Its cheek upon a soft brown braid, the clergymen of the place, and the Cath- Would whisper of a loving lip, olic Fathers.
And plead its honey-dew to sip. A few days after, Mr. Dexter met an
At length a trembling hand unbound old Irish woman in the street. “ Grand
The bud that shed such perfume round; pa Dexter," she said, “ye had a fine time
A sigh (ah! was it born of woe?)— at yur house the other day?”.
A kiss said “Little traitor, go !” 1. Yes." "Ye had a goldin weddin'?"
KING EYAMBA'S COACH. “Yes." i Father and Father
In his book on Western Africa, Mr. there ?"
Hutchinson gives a description of the " Yes, of course; I couldn't have a
Kalabar River. golden wedding without them.”
Up this stream, at Duketown, lived The old woman's face shone with an King Eyamba, in an iron house, consistecstasy of fervor as she cried, “ The Lord ing of two stories and an attic, manufacbless ye, Grandpa Dexter, and I'll pray tured in Liverpool, and erected upon for ye always ! "
mangrove posts about six feet high. That tells the story. Our friend has Eyamba had insisted upon having an a warm place in many hearts,
and English carriage; but horses being unyhy? Because his own great, kindly known in his country, the people were heart takes in its embrace the whole compelled to coin a new appellation, and brotherhood of man. Oh, this is a re
therefore styled them the white man's nown worth living and laboring for, - a
With admirable consistency, the place in grateful, loving hearts! What coach was next christened the white man's can dazzling Fame offer in comparison ? cow-house. Eyamba, however, having Hearts are immortal; but storied marble procured a wheeled vehicle, could not find is only dust.
a road in his kingdom; and therefore, Let us echo the Irish woman's prayer, having levelled a space of a few yards, - "God bless Grandpa Dexter ! May
was accustomed to have the carriage he live to see the institution he so loves drawn before him by a number of slaves, and cherishes magnified and perfected, whilst he walked after it, with his shinwith its largest promise more than fulfill- ing brass crown upon his head, and an ed. May he celebrate his diamond wed- immense party-colored parasol held aloft ding in honor and joy! And at last, at by a strong-armed man. This monarch last, when his spirit has gone to be a acquainted Mr. Hutchinson with his delearner in that upper school,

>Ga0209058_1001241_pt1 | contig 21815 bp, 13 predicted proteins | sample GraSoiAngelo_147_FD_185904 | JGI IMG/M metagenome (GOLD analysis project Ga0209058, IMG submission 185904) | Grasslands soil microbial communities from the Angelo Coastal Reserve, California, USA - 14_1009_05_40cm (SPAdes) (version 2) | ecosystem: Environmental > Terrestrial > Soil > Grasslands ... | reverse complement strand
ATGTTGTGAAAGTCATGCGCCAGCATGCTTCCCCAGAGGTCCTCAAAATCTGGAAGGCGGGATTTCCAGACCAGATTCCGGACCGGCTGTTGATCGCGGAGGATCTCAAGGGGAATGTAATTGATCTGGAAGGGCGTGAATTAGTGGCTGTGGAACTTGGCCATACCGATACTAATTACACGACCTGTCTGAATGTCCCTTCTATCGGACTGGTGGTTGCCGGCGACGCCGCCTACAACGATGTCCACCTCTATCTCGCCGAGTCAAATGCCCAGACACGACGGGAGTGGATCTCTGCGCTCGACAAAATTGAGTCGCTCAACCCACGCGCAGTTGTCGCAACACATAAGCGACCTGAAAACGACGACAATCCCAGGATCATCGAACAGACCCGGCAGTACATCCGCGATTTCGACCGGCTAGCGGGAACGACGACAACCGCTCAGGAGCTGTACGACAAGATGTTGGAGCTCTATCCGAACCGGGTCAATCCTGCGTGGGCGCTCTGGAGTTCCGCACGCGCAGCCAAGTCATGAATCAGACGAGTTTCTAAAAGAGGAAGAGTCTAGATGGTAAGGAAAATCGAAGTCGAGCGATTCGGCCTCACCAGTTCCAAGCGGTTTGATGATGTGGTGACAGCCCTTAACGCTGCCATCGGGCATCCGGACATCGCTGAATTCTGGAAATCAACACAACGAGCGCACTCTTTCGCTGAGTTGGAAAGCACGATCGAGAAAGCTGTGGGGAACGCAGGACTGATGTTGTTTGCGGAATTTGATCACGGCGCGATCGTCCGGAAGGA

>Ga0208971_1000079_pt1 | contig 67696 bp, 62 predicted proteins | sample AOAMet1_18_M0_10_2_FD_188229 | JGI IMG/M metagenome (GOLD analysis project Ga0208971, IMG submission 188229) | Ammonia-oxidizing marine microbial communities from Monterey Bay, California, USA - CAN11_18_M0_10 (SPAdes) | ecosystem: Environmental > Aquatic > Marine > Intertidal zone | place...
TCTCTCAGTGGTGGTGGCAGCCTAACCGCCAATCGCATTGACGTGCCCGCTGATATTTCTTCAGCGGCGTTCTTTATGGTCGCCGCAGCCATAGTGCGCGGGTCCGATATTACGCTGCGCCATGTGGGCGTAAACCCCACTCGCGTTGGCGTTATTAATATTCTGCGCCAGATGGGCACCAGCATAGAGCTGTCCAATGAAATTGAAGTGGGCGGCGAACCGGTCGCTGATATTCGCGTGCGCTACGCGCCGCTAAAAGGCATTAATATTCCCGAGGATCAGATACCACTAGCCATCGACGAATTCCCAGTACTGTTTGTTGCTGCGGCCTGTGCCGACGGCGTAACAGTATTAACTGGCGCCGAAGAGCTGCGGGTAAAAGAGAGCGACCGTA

is where sire to see Wellington and Napoleon, Christ himself doth rule,” may his man- ' that he might show his pre-eminence tle fall upon some kindred soul. When over them. He was accustomed to sign his body reposes, still and calm, beneath himself, • King of all Black Men." We the emerald sod, may there ever be fresh have here a curious insight into indigeflowers upon his grave, placed there by nous African society.” the hands of little children!
The scholar is more encumbered by
the consciousness of what he lacks than God's work is freedom. Freedom is by the wealth of his acquisitions; and dear to his heart. He wishes to make the saint is so busy with what is yet reman's will free, and at the same time quired that he has little time to count wishes it to be pure, majestic, and holy. what has been achieved.
A SOLDIER'S FUNERAL,
we know it makes no difference to them
where the useless casket lies, since the By Mrs. E. L. S.
jewel has been transferred to the skies; It is the first warm, springlike day we we know that those who lived to weep have had this season, and the sunshine has felt all the pain of the loneliness and nequickened buds of promise into life with glect they cannot remedy. marvellous rapidity, and is especially We have heard of those whose hearts beautiful in its typical signification of bled with a deeper grief than over a nethe spring-time of the soul, after the win- glected grave. They, trammelled with a ter of death.
cruel creed, grieved over the soul; for They have buried him, a soldier, they could not believe the Good Father to me a nameless man, and the sun- good enough to accept their unregenershine lighted up the poplar box, draped ated sons. As though the fountains of with the stars and stripes of the old flag infinite love were not deep and wide he loved so well, with a tinting surpassing enough to accept all, and make the sinful the highest polish of the mahogany cas- pure! This love, or goodness, that is ket. It was well that God's beautiful down deep in the hearts of all his creasunshine glorified his last of earth! tures, is often choked up with the sins of
His comrades, his captain, and colonel, this world; but in the world to come, all attended his body to its last resting. there are no sins to hinder it from explace behind the little rude church. The panding and making the impure clean. solemn strains of the Dead March, the Would that all the grieving ones could reversed arms of his comrades, and the commit their soldiers to Christ's keeping, slow
pace of all, were all as respectful as who will suffer no greater ills to befail he or his friends could have wished. And them than are incidental to this life. Let no doubt his captain or coinrade will your tears flow to do honor to the heroic write to his mother, sister, or sweetheart, dead, who as surely die for their country to-night, of his sickness and death, and when in hospitals as though on the field that 46 every attention was shown him of battle under the enemy's guns. When while living, and to his memory when you distrust God's power and will to save dead.” And those grieving, sad ones will then, you doubt his goodness and disgather all the consolation to be desired honor them! Requiescat in pace, unfrom such assurances. But wasn't it known one! hard that, though buried with honors” in a grave to himself, while so many sleep in unknown heaps in the trenches, none Jesus Christ is the reflection of the of those dear ones were with him in his divine love. There is nothing tender in last sickness. to comfort his homesick him who blessed little children, — there is heart with the sight of a female face of nothing lovely in him who walked so his own kindred, or hold his wasted hand kindly among the sorrows and wrongs of as he crossed the shadowy path that leads humanity, — there is nothing that attracts from earth to heaven, so that with his us to the heart of him who sat at last sense of earthly touch might be one the marriage-feast in Cana, who min